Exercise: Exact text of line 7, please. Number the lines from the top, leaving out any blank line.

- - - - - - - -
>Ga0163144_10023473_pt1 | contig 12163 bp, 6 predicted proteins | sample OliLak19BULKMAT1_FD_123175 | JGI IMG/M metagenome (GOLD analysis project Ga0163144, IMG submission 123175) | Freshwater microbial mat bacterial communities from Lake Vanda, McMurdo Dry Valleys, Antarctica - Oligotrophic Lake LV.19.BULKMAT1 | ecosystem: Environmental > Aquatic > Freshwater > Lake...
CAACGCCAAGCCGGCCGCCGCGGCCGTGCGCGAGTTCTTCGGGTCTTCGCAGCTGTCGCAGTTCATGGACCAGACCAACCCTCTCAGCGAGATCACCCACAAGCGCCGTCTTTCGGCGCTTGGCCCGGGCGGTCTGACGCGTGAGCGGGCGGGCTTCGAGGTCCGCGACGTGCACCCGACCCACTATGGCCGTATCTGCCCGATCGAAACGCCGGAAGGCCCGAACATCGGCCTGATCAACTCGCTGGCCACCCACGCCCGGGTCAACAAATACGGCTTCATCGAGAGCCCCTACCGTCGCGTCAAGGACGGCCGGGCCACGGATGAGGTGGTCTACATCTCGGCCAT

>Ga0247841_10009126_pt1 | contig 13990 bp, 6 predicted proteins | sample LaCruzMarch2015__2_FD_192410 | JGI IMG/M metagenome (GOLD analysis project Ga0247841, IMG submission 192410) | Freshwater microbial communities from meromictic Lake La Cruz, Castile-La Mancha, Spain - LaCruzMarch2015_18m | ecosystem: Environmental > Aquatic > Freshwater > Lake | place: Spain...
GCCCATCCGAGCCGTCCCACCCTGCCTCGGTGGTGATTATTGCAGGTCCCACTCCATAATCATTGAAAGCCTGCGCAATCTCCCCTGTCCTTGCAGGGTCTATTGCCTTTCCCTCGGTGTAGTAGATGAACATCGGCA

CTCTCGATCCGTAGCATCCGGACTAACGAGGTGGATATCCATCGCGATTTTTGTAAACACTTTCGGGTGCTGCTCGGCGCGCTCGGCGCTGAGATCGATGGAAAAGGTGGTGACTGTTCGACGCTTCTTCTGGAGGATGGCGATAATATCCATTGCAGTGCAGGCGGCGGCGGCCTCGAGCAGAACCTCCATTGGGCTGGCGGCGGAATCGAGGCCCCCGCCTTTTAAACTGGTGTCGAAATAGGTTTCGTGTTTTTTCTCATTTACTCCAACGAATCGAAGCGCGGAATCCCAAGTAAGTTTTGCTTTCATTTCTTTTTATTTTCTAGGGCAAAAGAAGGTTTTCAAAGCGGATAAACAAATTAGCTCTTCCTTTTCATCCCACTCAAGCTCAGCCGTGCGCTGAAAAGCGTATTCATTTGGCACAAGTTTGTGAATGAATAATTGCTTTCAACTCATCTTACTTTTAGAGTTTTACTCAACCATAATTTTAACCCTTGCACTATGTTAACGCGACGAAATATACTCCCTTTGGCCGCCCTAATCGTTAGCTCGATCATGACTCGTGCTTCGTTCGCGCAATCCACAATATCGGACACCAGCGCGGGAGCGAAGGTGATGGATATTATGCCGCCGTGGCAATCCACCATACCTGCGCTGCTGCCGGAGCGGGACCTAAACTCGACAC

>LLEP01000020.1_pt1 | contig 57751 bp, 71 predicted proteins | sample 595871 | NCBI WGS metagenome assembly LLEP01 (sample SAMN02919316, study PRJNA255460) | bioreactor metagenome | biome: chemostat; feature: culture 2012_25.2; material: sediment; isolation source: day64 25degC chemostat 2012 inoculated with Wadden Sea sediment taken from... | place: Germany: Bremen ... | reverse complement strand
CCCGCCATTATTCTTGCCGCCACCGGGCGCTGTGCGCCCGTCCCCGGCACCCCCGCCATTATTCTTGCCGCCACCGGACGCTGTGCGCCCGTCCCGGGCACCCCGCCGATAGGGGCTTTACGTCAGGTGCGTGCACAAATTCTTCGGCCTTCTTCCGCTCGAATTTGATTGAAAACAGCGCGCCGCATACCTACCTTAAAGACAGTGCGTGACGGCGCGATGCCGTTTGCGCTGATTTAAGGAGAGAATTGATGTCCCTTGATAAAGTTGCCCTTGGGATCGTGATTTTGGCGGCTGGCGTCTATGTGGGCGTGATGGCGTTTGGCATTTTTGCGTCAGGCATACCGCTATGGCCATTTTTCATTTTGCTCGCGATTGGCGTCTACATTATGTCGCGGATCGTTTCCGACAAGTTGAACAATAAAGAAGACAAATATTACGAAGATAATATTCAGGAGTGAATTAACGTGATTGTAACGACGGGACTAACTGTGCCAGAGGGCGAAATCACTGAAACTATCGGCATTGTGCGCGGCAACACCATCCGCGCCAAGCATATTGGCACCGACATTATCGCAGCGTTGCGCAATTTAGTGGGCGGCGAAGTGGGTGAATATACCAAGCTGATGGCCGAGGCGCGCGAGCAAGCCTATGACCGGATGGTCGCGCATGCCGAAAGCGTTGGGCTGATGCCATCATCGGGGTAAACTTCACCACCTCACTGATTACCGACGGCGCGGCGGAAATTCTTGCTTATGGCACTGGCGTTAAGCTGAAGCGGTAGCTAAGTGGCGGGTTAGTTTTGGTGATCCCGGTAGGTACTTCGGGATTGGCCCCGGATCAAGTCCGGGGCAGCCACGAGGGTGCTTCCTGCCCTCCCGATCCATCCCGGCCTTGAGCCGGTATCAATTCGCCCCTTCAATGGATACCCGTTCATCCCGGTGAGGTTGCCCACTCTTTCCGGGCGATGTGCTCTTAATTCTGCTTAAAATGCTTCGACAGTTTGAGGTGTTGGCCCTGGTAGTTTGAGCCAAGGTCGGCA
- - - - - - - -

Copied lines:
CCCGCCATTATTCTTGCCGCCACCGGGCGCTGTGCGCCCGTCCCCGGCACCCCCGCCATTATTCTTGCCGCCACCGGACGCTGTGCGCCCGTCCCGGGCACCCCGCCGATAGGGGCTTTACGTCAGGTGCGTGCACAAATTCTTCGGCCTTCTTCCGCTCGAATTTGATTGAAAACAGCGCGCCGCATACCTACCTTAAAGACAGTGCGTGACGGCGCGATGCCGTTTGCGCTGATTTAAGGAGAGAATTGATGTCCCTTGATAAAGTTGCCCTTGGGATCGTGATTTTGGCGGCTGGCGTCTATGTGGGCGTGATGGCGTTTGGCATTTTTGCGTCAGGCATACCGCTATGGCCATTTTTCATTTTGCTCGCGATTGGCGTCTACATTATGTCGCGGATCGTTTCCGACAAGTTGAACAATAAAGAAGACAAATATTACGAAGATAATATTCAGGAGTGAATTAACGTGATTGTAACGACGGGACTAACTGTGCCAGAGGGCGAAATCACTGAAACTATCGGCATTGTGCGCGGCAACACCATCCGCGCCAAGCATATTGGCACCGACATTATCGCAGCGTTGCGCAATTTAGTGGGCGGCGAAGTGGGTGAATATACCAAGCTGATGGCCGAGGCGCGCGAGCAAGCCTATGACCGGATGGTCGCGCATGCCGAAAGCGTTGGGCTGATGCCATCATCGGGGTAAACTTCACCACCTCACTGATTACCGACGGCGCGGCGGAAATTCTTGCTTATGGCACTGGCGTTAAGCTGAAGCGGTAGCTAAGTGGCGGGTTAGTTTTGGTGATCCCGGTAGGTACTTCGGGATTGGCCCCGGATCAAGTCCGGGGCAGCCACGAGGGTGCTTCCTGCCCTCCCGATCCATCCCGGCCTTGAGCCGGTATCAATTCGCCCCTTCAATGGATACCCGTTCATCCCGGTGAGGTTGCCCACTCTTTCCGGGCGATGTGCTCTTAATTCTGCTTAAAATGCTTCGACAGTTTGAGGTGTTGGCCCTGGTAGTTTGAGCCAAGGTCGGCA